-visited youth in prison here (with two staff members from the warehouse who work with the youth and an incredible preacher who used to be a gang leader). The first time we visited, the preacher talked to them about his transformation and the hope they could still have for the future. The concerns the guys replied with were so hard to hear though: we will be killed by our gangs if we drop out of them; we have nowhere else to go; our families aren't around and we don't have alternatives. The preacher's witness and honesty was amazing but still I can imagine how hard it was for them to hear-- and how it could easily just sound like a 1 in a million kind of thing...luck if you will. The cycles that I talk about too much are so present here. I have learned after visiting again that many of the guys have already been in prison 4 or 5 times by the age of 20 (started around 14) and have no support, nobody to care for them, and no system that will help restore them back into community. The retributive stuff does not work at all-- at least for these guys. In fact, it digs them deeper into the holes they are already in because the prison community is full of punishment and more gang activity and when they get out, they come back out to more pressure from gangs, more pressure to get money again, and little substantial anything about how to choose an alternative route. Yesterday, they all painted their life dreams, and every one of them was an escape from life in a way-- a car, a boat, a cricket field with people cheering him on. One even said half jokingly, "why care about that? we are just born to die." So what is the best way to respond? Could I have done something that would have helped? Honestly, I think what they need most are people like grant and jonathon (warehouse guys) who care enough for them to visit them week in and week out and listen to them. Again, how important it is to LISTEN and to receive the gifts that these guys in prison or the women in sweet home can give. They have so much to share but the world often just shuts them off. I also keep wondering how it would be different for these guys if they had families (especially fathers) who were able to fully show them that love, which always leads me to the question of, "and how many of their families-- and especially fathers-- were limited in this because of the destruction and fear of apartheid?" Things are never as simple as they appear, and the system of fear that resonates from apartheid is clear in every facet (and we have very similar fear in america).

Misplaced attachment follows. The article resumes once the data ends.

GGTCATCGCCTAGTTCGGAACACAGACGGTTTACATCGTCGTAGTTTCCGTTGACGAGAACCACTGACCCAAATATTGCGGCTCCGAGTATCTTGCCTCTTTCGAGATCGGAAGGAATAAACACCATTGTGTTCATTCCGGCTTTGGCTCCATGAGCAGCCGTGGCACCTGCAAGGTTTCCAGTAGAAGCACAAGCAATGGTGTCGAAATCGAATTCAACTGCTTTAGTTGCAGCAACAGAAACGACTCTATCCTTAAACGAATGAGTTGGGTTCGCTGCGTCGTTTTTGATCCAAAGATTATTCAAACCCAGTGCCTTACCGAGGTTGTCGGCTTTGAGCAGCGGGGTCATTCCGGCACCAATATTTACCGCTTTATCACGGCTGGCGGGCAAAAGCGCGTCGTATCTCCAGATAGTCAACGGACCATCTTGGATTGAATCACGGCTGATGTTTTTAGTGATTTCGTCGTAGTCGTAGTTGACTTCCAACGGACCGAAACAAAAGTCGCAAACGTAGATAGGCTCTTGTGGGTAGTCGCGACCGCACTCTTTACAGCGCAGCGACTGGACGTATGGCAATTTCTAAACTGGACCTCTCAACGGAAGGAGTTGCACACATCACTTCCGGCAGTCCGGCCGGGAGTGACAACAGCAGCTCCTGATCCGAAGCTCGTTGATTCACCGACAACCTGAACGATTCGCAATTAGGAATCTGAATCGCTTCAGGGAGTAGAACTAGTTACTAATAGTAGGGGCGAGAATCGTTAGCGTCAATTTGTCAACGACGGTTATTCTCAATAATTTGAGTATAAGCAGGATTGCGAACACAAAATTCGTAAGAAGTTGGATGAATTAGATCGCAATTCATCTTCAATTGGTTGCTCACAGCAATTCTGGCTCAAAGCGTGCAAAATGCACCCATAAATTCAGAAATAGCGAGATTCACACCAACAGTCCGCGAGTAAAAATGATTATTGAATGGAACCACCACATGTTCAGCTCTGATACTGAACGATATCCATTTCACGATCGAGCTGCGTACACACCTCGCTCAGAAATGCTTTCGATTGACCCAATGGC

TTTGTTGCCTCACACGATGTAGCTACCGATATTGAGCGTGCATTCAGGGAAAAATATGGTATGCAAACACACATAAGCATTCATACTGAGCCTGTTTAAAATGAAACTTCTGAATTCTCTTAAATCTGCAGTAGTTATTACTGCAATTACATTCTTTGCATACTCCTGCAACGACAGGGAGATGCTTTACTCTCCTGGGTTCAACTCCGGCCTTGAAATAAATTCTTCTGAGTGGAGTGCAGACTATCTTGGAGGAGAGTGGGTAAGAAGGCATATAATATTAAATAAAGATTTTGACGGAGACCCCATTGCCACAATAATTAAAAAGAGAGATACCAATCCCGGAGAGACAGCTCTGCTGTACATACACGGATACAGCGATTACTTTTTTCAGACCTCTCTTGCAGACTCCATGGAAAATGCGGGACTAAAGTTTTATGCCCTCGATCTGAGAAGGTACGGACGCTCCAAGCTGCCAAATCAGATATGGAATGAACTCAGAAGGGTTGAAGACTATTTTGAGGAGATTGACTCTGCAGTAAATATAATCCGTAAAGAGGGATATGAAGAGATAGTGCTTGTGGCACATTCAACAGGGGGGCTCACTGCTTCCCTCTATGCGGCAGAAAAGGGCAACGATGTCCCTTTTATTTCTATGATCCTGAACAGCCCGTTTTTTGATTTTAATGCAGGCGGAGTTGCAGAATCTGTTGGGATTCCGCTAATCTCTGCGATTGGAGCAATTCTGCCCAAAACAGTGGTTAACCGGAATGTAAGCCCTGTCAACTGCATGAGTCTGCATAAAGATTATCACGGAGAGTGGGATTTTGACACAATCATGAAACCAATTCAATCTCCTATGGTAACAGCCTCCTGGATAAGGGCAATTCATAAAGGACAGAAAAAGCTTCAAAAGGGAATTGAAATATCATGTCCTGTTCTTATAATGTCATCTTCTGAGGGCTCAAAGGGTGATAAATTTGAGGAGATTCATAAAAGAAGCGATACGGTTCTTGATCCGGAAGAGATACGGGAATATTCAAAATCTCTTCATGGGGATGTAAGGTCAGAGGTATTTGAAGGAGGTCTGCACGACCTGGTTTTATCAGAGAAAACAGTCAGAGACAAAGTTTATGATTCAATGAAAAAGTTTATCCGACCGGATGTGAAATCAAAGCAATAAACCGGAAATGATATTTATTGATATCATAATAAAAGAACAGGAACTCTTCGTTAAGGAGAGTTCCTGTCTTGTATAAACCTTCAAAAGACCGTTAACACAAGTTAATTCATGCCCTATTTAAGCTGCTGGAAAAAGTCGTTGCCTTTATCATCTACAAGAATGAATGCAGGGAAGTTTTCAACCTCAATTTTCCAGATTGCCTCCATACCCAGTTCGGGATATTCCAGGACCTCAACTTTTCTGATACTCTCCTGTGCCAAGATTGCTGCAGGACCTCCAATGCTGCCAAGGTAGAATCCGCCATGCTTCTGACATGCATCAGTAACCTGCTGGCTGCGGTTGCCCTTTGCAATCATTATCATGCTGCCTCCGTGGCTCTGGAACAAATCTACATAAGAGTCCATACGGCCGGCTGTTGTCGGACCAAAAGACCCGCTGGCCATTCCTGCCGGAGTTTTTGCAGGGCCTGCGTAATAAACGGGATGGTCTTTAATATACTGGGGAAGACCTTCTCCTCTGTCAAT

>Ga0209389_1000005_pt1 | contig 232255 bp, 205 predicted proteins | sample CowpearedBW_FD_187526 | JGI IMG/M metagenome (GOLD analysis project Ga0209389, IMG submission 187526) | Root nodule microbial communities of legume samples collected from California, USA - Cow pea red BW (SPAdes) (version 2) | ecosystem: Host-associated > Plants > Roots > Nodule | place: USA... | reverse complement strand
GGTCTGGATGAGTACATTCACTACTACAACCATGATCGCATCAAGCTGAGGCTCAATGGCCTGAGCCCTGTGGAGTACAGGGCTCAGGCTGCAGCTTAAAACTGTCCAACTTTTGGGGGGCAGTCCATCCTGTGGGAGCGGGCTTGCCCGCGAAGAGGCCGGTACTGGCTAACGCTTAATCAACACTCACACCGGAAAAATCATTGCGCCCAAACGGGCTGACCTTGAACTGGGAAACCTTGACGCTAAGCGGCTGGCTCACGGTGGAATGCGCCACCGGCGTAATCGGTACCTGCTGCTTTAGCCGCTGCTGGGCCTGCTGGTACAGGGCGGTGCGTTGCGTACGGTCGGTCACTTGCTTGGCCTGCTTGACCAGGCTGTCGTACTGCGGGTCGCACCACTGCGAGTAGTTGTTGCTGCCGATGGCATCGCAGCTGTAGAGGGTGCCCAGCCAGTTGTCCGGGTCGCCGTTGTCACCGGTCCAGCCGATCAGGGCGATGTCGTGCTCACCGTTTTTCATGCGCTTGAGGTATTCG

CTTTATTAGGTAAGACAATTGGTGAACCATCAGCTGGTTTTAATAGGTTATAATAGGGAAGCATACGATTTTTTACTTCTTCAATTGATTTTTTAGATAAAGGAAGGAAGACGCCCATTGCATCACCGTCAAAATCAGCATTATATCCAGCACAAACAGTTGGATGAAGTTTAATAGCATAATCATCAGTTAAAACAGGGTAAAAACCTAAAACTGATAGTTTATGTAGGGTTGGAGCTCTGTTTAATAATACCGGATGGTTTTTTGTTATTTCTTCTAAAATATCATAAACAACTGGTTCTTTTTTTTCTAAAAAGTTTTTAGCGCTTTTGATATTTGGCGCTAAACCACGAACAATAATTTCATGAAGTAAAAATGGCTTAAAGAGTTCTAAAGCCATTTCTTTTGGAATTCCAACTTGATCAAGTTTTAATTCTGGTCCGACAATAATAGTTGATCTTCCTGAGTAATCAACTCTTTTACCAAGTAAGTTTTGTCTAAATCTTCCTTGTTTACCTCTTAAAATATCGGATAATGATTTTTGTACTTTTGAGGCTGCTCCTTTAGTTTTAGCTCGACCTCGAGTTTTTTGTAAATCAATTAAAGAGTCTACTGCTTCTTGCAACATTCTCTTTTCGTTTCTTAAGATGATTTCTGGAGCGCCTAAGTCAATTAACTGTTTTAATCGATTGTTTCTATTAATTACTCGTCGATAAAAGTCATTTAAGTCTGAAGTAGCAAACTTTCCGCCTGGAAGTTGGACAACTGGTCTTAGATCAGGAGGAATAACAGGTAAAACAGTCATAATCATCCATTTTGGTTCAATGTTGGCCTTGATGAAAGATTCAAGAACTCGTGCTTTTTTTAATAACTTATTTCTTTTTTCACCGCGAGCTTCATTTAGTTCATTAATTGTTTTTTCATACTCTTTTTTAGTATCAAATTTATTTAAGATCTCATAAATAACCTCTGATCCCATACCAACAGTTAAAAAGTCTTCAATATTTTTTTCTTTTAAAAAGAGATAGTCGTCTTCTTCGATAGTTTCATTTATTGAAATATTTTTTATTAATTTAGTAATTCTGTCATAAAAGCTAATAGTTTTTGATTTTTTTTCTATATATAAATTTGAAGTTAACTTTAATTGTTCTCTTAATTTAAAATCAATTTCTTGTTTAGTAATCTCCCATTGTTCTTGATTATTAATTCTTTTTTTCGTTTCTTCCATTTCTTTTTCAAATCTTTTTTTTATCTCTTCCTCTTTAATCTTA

And for little funny notes: they all ask me if I have met puff daddy or 50 cent (who they call fifty cents, which makes sense) and always want to know what it is like in America. learned about some interesting cultural differences as well. One is that in the colored (again, what they refer to people of mixed race as) community here, many youth use dominoes to knock out their front teeth. I am yet to figure out why and nobody seems to be able to explain it.

I am off to the safari this monday. It will be interesting rapping up things here, right as I feel like I am getting my foot in the door. And I don't know how a safari will be when I feel such a connection to working and living with people in khayelitsha. It is a learning experience though, and can always fuel more in this crazy journey. I will try to post a shorter rap-up of work before I go.

Well, this has gone on far too long, though I will have more to tell about soon. Sorry for the gigantic posts!

As for the title of this post, it really has no great meaning. The guys in the house have been teaching me funny tongue-twisters (the q's are all clicks) and that is the first line of one and thought would make me sound like I am quite fluent, though I probably have learned enough to make good conversation with a one year old. Let me take that back. Even they still laugh at me :-)

1 comment:

Naimul said...

Ponderously Profound. I'm glad to see that you're still thinking. I got your email right before I left for travels, so now that I'm back, I'll write you back. Don't get eaten by a lion on safari.